PowerBall at $384 Million, Mega Millions at $306 Million: 12 Things Not to Do If You Win the Lottery

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This is a rare moment in the wide world of the lottery. The Powerball lottery jackpot is a massive $384 million, and the Mega Millions lottery jackpot is at $306 million. Mega Millions is up first with a Friday night drawing, and Powerball follows this Saturday. Either will make for the best new years launch ever for a lucky winner.

It may seem odd that lotteries are so enthralling to the public, considering how stacked the odds are against lottery players. That being said, winning the lottery now seems to have become the modern version of the American Dream. After all, it’s hard for most people to get excited about a lifetime of work and decades of savings to enjoy the golden years of retirement. Even for those who can be responsible, politicians and the media keep reinforcing how hard things are to manage properly these days.

The Mega Millions jackpot of $306 million is the annuity value for Friday night’s drawing, but the cash lump sum payout is $191 million. Saturday’s Powerball drawing has an annuity value of $384 million, and that comes with a lump sum cash payment of $239.7 million.

It really doesn’t matter which lottery is won, and it really doesn’t matter if the winner chooses the lump sum or the annuity payout over years. Either way it is enough to easily create multi-generational wealth.

Unfortunately, there is a dark side to winning the lottery. Many winners end up losing all or most of their lifetime gift, and some winners go broke in just a few years. It is for this reason that 24/7 Wall St. has created a guide for lottery winners: 12 things you should not do if you ever win the lottery.

Those lucky few who become filthy rich overnight better have a serious plan in place. It’s too easy to go broke, even with $100 million, $200 million or even $500 million, if safeguards are not put in place. No one wants to go from rags to riches only to go back to rags or mediocrity. No one should ever have to get rich twice.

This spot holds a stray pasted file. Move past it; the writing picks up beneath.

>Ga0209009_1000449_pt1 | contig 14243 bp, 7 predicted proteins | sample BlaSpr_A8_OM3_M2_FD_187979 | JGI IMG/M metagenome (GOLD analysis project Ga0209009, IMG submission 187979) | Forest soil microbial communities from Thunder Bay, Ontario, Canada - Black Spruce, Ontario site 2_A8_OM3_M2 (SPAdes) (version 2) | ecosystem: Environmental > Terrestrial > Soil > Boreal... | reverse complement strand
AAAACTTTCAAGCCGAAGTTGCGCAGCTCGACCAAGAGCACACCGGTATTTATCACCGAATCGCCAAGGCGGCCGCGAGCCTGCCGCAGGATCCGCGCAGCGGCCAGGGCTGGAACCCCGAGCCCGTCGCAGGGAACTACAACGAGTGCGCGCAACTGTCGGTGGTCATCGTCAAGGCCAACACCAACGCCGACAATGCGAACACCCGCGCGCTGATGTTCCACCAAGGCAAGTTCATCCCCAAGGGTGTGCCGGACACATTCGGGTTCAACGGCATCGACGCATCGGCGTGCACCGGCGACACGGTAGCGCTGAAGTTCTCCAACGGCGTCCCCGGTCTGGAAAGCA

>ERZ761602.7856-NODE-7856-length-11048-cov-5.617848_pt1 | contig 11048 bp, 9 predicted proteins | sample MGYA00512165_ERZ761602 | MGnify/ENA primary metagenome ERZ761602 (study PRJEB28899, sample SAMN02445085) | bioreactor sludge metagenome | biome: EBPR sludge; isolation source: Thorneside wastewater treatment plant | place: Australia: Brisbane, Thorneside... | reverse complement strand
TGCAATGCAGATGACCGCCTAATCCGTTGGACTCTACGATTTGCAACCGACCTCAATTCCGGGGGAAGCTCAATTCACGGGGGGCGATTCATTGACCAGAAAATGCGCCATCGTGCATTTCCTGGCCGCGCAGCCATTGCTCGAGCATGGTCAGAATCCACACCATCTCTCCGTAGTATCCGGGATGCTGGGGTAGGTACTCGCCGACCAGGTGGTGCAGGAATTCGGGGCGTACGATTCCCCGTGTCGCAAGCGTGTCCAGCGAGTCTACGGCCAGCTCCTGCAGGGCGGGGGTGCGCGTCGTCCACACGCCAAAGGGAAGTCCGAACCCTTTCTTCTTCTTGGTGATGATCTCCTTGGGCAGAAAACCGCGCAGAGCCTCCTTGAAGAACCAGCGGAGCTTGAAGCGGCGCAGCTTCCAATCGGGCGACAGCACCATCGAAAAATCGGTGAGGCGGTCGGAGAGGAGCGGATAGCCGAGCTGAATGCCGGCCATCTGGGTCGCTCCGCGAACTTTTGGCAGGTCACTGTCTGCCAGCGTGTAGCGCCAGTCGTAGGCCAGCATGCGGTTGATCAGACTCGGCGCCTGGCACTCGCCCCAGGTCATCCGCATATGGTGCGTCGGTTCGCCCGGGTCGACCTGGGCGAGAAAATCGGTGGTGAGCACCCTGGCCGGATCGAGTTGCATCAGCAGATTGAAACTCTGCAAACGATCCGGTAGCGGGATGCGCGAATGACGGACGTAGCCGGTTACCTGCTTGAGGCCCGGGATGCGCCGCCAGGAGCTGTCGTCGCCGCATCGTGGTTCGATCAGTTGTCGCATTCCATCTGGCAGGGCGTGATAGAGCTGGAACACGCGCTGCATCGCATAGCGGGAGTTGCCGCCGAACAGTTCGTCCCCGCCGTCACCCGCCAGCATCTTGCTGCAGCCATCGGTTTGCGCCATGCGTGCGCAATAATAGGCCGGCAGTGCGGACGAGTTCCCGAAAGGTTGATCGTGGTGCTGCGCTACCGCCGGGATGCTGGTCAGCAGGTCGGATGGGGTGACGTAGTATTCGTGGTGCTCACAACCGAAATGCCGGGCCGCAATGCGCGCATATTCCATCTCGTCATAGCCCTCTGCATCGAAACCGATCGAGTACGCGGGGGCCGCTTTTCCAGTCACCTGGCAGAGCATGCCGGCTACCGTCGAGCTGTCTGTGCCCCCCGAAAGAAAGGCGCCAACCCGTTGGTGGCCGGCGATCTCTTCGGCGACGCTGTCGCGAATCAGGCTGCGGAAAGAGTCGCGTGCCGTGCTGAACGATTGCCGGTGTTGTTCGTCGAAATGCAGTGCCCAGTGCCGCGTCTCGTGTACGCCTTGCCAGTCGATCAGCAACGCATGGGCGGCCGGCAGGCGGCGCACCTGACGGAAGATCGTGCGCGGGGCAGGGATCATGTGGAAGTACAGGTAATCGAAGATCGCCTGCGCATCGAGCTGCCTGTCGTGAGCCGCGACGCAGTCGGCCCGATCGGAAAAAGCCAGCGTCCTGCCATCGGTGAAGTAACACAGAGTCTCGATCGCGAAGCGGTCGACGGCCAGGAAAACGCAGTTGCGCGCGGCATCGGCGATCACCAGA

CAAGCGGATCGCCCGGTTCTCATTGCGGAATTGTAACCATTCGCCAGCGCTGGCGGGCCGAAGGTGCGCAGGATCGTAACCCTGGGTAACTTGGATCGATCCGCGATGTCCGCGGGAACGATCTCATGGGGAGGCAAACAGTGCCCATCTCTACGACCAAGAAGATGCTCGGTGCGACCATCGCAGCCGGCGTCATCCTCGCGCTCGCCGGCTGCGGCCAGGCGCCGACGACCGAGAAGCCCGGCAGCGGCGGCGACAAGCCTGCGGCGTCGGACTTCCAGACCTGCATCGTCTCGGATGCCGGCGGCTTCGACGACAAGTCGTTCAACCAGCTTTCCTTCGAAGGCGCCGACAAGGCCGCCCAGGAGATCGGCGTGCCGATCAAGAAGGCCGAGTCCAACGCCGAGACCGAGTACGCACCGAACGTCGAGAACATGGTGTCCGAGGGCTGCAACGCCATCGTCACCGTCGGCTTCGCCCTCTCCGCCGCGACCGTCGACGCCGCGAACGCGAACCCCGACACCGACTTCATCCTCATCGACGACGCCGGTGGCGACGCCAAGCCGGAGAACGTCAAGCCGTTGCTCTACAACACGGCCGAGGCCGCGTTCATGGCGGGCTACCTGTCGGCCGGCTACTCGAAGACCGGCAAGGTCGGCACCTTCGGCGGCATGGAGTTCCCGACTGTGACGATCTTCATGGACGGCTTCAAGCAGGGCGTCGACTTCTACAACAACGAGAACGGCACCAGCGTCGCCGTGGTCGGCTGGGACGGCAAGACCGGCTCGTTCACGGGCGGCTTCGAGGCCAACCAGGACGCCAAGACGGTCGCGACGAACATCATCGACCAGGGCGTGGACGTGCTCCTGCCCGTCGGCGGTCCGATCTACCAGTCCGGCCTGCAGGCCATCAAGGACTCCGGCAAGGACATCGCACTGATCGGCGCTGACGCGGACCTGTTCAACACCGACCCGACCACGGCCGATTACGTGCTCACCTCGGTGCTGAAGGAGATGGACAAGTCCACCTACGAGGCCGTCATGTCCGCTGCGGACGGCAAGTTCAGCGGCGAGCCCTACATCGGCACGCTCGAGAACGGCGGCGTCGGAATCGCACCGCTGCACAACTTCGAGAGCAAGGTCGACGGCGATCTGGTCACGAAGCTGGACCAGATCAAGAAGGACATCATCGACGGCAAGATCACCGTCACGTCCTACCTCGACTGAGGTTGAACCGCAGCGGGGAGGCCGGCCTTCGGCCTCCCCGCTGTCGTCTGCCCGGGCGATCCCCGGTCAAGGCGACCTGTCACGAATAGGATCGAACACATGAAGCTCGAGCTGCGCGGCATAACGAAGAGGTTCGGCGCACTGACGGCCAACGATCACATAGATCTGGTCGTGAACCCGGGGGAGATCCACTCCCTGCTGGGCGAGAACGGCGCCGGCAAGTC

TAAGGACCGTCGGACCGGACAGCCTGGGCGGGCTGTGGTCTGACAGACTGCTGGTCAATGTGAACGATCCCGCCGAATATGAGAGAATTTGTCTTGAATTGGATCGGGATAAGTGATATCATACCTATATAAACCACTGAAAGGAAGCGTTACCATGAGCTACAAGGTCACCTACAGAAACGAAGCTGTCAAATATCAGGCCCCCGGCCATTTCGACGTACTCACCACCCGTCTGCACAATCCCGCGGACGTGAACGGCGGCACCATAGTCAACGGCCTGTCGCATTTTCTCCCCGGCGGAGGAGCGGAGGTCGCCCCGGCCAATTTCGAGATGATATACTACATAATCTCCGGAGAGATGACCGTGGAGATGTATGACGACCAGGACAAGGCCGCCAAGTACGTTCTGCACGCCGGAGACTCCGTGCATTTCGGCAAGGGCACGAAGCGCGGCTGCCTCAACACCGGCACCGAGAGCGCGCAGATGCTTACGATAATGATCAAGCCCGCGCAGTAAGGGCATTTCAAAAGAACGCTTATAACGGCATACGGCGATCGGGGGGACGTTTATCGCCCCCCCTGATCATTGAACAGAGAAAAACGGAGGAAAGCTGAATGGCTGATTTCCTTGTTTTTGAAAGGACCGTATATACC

One recurring theme about how to handle the new instant wealth is this: with extreme wealth comes extreme responsibility. It’s easy to get glassy-eyed over thinking about things you would do after winning the lottery. There would be endless, limitless opportunities. What if that isn’t true? On top of the odds being astronomical against winning (roughly 1 in 292 million), very few people think about what they need to do (and not do) if they win the lottery in order to protect their new fortune.

While the 12 things not to do is a guide for lottery winners, it is also suitable for anyone who comes into vast money unexpectedly. This could be an unexpected inheritance or a settlement or lawsuit, from becoming a stock option millionaire, or even from selling a business or big asset.

Serious pitfalls await lottery winners and the newly rich. These must be avoided at all costs, and some of those pitfalls may come directly from friends and family. Others may come from acquaintances, and some may come from those who intend to do harm to relieve winners of their newfound wealth. And take this to heart without a joke: Your life may depend on taking action and having a plan in place.

The reality is that most lottery winners choose to take the cash lump sum option rather than the annuity payout. Vast and instant wealth is just more enticing than just getting a multimillion paycheck each year. And it is more money than almost everyone can imagine making in their lifetimes.

Endless temptations can snag the newly rich. It is quite easy in modern times to blow through $100 million, $200 million, $500 million in weeks, months or even just a few years.

Lottery winners need to assume that their family relationships and friendships will be tested. Acquaintances and enemies may also be coming with expectations. Bragging about getting filthy rich could literally cost you your life. Getting a financial planner and tax advisor are about as important as setting and living within a budget. Avoiding any of these strategies is a recipe for disaster.

Start adding up the costs of buying and maintaining mega-mansions, yachts, private jets, luxury cars, lavish vacations, art and jewelry, private island retreats and endless other temptations. Now think about the insurance and personnel needed to operate or protect those new things. None of the toys of the super-rich come cheap. Even a combination of just a few of these new vices could rather easily wreck your new vast fortune.